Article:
We’ve all had to deal with that pesky warning about cookies when we open a site, but recently, it seems like every single site in the world has got one. These warnings are actually one of the consequences of GDPR, a regulation that protects your personal information. Here are the details.
What Is This Law?
The General Data Protection Regulation (GDPR) is a law protecting the data rights of all residents of European Union member states. It also harmonizes data protection regulations across the EU, increases fines on data misuse, and makes it easier for people to find out what data various establishments have on them. Its main goal is to deliver greater transparency to Internet users about the data being collected and what this data can be used for, as well as making it possible to prevent unnecessary collection of information.
Since When Does it Exist?
The GDPR became effective worldwide on May 25 this year. While many of its rules are similar to the ones within the Data Protection Directive of 1995, which also applies throughout the EU, the latter came into effect long before the Internet was what it is today. Back then, there weren’t even any social media sites.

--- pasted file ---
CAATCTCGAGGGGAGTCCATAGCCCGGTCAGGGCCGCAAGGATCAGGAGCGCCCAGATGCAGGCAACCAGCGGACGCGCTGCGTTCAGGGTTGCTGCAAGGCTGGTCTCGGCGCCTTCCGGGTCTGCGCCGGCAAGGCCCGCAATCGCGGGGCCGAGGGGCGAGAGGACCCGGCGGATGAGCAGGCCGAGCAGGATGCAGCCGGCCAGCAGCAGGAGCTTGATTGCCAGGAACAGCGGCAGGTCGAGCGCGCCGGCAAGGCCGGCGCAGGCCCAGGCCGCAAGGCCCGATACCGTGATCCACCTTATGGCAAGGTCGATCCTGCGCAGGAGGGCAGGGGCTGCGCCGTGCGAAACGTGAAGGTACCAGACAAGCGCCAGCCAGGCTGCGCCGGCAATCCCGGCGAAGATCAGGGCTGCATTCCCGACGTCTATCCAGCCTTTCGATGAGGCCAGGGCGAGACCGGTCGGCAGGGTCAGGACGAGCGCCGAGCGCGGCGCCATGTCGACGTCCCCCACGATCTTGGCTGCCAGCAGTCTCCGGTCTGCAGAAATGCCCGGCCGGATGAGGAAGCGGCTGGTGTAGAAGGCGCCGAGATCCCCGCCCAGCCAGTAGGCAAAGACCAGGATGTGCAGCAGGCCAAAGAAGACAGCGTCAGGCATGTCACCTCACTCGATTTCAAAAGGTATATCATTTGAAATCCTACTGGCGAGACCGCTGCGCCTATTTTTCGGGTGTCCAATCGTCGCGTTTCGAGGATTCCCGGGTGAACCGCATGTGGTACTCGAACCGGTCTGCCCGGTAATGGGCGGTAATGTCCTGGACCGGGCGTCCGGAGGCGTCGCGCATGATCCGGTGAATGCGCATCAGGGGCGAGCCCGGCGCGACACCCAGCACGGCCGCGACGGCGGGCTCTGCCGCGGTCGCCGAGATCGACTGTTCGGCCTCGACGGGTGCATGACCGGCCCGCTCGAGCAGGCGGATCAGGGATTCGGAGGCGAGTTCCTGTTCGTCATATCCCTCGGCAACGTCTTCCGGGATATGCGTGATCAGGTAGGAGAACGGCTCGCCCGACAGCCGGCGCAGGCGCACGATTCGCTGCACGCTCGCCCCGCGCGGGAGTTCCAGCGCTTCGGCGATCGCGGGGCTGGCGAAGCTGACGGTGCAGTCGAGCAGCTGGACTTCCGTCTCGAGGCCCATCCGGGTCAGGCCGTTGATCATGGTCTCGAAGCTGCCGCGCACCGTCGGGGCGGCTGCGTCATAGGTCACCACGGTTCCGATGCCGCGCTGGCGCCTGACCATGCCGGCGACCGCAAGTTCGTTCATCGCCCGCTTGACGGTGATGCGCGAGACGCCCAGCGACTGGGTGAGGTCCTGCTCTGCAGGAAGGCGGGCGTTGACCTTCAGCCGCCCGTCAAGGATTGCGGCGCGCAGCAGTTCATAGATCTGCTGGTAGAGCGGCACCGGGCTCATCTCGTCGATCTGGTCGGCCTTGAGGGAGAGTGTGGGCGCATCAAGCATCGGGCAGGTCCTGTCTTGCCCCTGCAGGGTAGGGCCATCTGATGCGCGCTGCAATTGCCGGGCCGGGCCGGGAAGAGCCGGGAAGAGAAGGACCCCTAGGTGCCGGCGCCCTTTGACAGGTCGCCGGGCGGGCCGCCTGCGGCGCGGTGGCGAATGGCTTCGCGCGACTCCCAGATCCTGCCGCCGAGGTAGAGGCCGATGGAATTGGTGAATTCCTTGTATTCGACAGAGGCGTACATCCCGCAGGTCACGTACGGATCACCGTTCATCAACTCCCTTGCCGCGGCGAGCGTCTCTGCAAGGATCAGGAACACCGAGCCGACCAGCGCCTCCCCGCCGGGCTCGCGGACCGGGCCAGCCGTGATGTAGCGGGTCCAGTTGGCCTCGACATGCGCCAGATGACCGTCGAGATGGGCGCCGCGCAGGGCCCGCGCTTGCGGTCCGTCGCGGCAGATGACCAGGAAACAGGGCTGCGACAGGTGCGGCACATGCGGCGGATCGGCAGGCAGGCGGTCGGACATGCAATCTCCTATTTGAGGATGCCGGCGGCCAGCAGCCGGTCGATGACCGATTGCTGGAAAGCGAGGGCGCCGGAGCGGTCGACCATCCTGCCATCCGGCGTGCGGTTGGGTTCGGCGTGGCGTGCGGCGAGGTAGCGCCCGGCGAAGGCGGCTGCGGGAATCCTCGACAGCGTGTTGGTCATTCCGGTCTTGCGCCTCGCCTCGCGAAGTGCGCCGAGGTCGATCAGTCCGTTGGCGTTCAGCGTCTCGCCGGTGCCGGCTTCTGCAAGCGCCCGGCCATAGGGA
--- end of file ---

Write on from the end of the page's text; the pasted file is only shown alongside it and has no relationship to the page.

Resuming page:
Countering Data Misuse
Global networks like Facebook and Twitter have collected infinite amounts of personal data of users – names, telephone numbers, emails, and a host of personal preferences, ranging from sexual to political. The need for a law like the GDPR became apparent as the Facebook and Cambridge Analytica scandal unfolded, where millions of Facebook users’ public profile data was used without their knowledge for purposes surrounding the US election in 2016.
Reducing Protection Compliance Costs
Another goal of the GDPR is to make it cheaper and easier for businesses to comply with data protection regulations. The 1995 DPD enabled EU countries to interpret rules as they wanted when applied locally. With the GDPR, this won’t be possible because it applies directly, being a regulation and not a directive. The likelihood of wide interpretation thus becomes minimal. EU authorities have gone on record saying this would save companies over 2 billion euro a year.
Scope of the GDPR
The GDPR applies to almost every establishment that has access to EU residents’ personal data. All staff and client data must be processed in compliance with the regulation.
Organizations outside the EU are also bound by GDPR provisions if they have access to data of persons residing on Union territory. This includes making sure people know their data is being processed and understand the ways and the reasons it is being processed.